by WIGA AUTET
Eight priests (including five Dominicans), a representative number of local parishioners and many others who travelled from different places in Auckland diocese came together to fill St Joseph’s church in Kaitaia on January 19 to commemorate the first Mass celebrated in New Zealand waters by a French Dominican priest, Fr Paul-Antoine Leonard de Villefeix, OP, on Christmas Day, 1769.
Fr Anthony Walsh, OP, prior provincial of the Dominican Friars for Australia, New Zealand, Solomon Islands and Papua New Guinea, was the main celebrant, while Fr Alex Vickers, OP, delivered a homily in a true Dominican-preaching spirit.
He focused on the words of the responsorial psalm:
“Here I am Lord, I come to do your will”, and how we are all “worthy” to reply and witness to God’s power because we are all called by him — each in our own unique way and place. Just like St Dominic, more than 800 years ago, had heard God’s call and replied to it by gathering others — first Dominican sisters, then friars — to live the life of truth and light, so did Fr
Paul-Antoine, who accepted the call, joined the Dominican order and, as a chaplain on a French ship St Jean Baptiste, arrived in New Zealand waters 250 years ago.
And though there seem to be no entries in the ship logbook as to when and where he celebrated Masses, knowing that the ship was stationed in Doubtless Bay for two weeks and that one of these days was a Christmas Day, Fr Vickers said that “we can be morally sure” that a Catholic chaplain from a Catholic boat did say a Mass on Christmas Day in 1769. He also said that we know that Fr Paul-Antoine “went ashore, tended to the sick and buried the dead”.
And the fact that all this happened 44 years prior to what is considered the first Christian service here (Rev. Samuel Marsden in 1814), Fr Vickers summed up with: “We Dominicans like to get there first”.
In the prayers of the faithful which followed, Dominican sisters, Sr Bernie Cheyne, OP, and Sr Joan Hardiman, OP, prayed for love, unity and wisdom to work together: Catholics with Protestants, Franciscans with Dominicans and authorities with protesters.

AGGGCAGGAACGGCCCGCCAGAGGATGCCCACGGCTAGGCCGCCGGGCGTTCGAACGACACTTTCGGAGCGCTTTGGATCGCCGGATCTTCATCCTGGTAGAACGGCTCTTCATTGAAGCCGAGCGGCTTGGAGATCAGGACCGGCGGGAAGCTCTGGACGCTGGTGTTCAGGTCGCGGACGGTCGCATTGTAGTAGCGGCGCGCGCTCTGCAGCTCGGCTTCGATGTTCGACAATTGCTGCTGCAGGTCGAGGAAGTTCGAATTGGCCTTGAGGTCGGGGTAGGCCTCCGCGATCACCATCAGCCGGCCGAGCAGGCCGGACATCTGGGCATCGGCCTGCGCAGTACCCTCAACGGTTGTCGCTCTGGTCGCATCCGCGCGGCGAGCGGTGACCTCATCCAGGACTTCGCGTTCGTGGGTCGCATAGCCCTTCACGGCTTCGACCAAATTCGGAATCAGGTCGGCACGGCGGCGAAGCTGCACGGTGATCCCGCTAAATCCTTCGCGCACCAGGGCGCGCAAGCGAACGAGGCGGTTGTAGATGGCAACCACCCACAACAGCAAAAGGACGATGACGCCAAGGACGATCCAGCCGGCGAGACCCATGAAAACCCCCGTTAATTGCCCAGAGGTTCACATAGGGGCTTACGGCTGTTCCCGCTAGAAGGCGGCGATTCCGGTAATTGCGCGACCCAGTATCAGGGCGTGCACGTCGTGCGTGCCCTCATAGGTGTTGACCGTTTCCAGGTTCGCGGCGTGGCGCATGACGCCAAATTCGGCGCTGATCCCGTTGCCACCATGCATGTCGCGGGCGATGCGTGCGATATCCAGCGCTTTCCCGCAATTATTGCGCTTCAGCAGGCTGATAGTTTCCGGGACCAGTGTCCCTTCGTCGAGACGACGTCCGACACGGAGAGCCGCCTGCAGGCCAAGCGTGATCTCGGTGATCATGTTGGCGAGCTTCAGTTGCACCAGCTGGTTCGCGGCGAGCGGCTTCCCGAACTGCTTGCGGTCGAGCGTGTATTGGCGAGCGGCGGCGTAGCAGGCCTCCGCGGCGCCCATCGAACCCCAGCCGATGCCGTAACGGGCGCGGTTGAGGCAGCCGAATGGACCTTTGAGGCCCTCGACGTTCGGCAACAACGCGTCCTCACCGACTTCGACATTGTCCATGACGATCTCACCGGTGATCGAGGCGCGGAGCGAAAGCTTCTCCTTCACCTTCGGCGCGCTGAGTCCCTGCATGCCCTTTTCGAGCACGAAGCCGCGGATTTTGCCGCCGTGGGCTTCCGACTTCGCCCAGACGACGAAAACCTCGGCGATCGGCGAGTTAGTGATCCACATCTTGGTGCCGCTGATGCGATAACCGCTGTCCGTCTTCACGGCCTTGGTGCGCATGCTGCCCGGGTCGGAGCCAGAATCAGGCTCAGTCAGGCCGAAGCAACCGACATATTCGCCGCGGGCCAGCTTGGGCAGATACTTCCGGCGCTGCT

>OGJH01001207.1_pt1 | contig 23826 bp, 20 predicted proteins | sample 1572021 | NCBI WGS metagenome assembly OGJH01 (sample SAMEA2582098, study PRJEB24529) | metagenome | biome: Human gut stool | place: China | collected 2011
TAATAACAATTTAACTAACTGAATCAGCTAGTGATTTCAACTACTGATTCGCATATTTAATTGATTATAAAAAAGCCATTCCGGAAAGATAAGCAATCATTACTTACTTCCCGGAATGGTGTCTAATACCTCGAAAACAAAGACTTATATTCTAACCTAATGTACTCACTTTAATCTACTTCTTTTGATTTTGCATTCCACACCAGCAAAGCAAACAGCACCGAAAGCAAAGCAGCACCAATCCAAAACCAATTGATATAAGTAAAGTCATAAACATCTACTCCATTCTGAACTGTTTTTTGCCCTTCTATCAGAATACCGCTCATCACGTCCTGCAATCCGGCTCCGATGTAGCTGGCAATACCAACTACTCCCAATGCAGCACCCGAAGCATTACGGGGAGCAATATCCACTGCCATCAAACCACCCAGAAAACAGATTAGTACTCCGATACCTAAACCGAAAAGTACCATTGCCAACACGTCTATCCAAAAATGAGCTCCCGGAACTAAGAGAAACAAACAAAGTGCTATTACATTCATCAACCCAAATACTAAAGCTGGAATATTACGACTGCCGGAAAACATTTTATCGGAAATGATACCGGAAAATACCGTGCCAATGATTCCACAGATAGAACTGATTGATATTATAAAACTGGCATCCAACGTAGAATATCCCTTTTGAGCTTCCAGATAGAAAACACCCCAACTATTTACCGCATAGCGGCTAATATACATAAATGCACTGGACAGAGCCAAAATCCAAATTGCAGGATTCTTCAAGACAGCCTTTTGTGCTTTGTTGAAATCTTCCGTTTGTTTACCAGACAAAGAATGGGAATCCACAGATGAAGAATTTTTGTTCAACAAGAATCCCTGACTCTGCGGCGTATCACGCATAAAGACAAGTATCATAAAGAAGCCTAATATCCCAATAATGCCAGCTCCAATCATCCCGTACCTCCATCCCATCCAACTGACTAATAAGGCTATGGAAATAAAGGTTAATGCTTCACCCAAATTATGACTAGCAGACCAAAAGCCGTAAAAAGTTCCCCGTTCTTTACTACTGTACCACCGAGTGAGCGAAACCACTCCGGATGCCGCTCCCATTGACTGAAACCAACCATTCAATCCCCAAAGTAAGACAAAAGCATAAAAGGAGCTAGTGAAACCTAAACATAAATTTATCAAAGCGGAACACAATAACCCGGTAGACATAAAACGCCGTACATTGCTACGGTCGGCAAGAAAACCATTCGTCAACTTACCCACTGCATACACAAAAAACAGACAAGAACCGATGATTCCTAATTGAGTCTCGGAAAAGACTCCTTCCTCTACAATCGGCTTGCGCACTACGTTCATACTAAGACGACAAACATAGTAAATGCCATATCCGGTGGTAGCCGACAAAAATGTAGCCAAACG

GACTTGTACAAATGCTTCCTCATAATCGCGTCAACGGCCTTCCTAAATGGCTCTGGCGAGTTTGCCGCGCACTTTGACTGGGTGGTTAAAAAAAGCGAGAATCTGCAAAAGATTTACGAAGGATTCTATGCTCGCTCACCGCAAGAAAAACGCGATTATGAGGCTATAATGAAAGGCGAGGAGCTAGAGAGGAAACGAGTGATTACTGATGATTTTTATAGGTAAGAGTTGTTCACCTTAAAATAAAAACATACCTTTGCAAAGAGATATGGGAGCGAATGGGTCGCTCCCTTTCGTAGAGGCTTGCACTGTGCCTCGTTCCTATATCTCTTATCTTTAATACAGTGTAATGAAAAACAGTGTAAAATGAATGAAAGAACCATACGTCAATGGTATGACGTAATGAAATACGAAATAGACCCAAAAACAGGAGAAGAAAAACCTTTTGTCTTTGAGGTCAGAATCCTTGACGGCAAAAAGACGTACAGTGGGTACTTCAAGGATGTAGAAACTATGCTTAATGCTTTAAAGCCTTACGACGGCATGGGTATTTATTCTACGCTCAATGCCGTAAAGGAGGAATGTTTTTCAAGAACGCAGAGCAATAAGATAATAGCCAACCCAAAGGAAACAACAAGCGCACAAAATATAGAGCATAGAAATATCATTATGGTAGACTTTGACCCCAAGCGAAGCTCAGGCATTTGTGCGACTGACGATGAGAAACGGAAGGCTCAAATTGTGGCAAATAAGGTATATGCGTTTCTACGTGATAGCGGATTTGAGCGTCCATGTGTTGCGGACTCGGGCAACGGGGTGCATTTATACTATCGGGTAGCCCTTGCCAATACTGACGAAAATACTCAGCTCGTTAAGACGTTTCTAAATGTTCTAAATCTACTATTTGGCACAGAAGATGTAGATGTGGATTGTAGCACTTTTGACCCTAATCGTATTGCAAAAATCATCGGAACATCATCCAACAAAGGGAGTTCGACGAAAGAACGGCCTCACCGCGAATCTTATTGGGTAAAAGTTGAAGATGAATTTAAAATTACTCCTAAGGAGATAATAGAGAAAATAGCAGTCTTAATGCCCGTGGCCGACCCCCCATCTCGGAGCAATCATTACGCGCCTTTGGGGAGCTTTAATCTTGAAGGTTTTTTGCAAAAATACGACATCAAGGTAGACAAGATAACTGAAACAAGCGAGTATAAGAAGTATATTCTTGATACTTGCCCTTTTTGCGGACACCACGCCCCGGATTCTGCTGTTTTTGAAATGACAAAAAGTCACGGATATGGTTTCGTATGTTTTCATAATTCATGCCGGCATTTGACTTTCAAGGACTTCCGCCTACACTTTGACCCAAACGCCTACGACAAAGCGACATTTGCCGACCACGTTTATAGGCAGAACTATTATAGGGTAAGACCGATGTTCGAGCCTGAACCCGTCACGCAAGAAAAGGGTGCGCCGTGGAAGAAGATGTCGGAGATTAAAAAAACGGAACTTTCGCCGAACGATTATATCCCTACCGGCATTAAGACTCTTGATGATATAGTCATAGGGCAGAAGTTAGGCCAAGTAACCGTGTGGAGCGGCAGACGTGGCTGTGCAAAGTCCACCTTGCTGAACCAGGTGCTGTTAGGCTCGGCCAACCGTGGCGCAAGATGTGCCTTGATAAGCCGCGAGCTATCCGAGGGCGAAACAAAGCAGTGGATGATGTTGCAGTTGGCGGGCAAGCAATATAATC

Beautiful hymns and waiata were sung at the Mass and Hami mo te Tupapaku (De Profundis) was sung after Communion to pray for Fr Paul Antoine and all those gone before us.
After the Mass, a light luncheon was provided to allow for more conversations and fellowship.
• But there is more to the story of a French chaplain bringing the gift of a holy Mass — a sacrament of love and unity — to New Zealand 250 years ago on board the St Jean Baptiste.
The French left behind them sadness and hurt. The captain, Jean Francois Marie de Surville, instead of showing gratitude for the hospitality, fresh food and assistance offered to him and his crew — exhausted after a long passage from the Philippines — by the local chief Ranganui and his people, had accused him (Ranganui) of a theft of a ship’s yawl (a two-masted sailing vessel)that got stranded on the beach after a big storm on December 27, 1769.
In reprisal for the alleged, but unproven, theft, Ranganui was taken aboard de Surville’s ship, which set sail for Peru on December 31. Both de Surville and Ranganui were dead within 12 weeks. The captain drowned in heavy seas off the Peru coast in April, 1770, while seeking help for his dying crew.
According to the ship’s log, Ranganui was well treated, eating regularly
at the captain’s table, but like many others, he became affected by scurvy and died at sea on March 24, 1770.
When approaching New Zealand in early December, 1769, de Surville narrowly missed Captain James Cook, on the Endeavour, and the ships almost crossed paths off the top of the North Island, and although de Surville named the bay Lauriston Bay, today it is known as Doubtless Bay, as named by Cook a few days previously.
Two of the St Jean Baptiste’s anchors, which had to be cut free in a storm, were recovered by Kelly Tarlton in 1974; one is on display in Te Papa, Wellington, one in Te Ahu in Kaitaia.
A monument with a plaque commemorating the 200th anniversary of the arrival of the explorer and trader de Surville on the St Jean Baptiste was erected near Patia Point, Whatuwhiwhi, in 1969 by the New Zealand Historic Places Trust, with support from the French Embassy in New Zealand.
The inscription on the plaque read, “J – F– M De Surville anchored his ship Saint Jean Baptiste in Doubtless Bay 17 – 31 December 1769 to refresh his men. He visited a pa on this headland 30 December.”
The monument site is not an easy place to find, and my recent expedition to search for it was a true challenge. After a few attempts — I found it! Sadly, the plaque has been removed. Maybe, instead of seeing it as a “loss”, it could be viewed as an “opportunity” — to repair the wrongs, seek reconciliation and to place a new plaque, with a wording that would acknowledge the whole story.
Wiga Autet is faith formation coordinator, Te Tai Tokerau.
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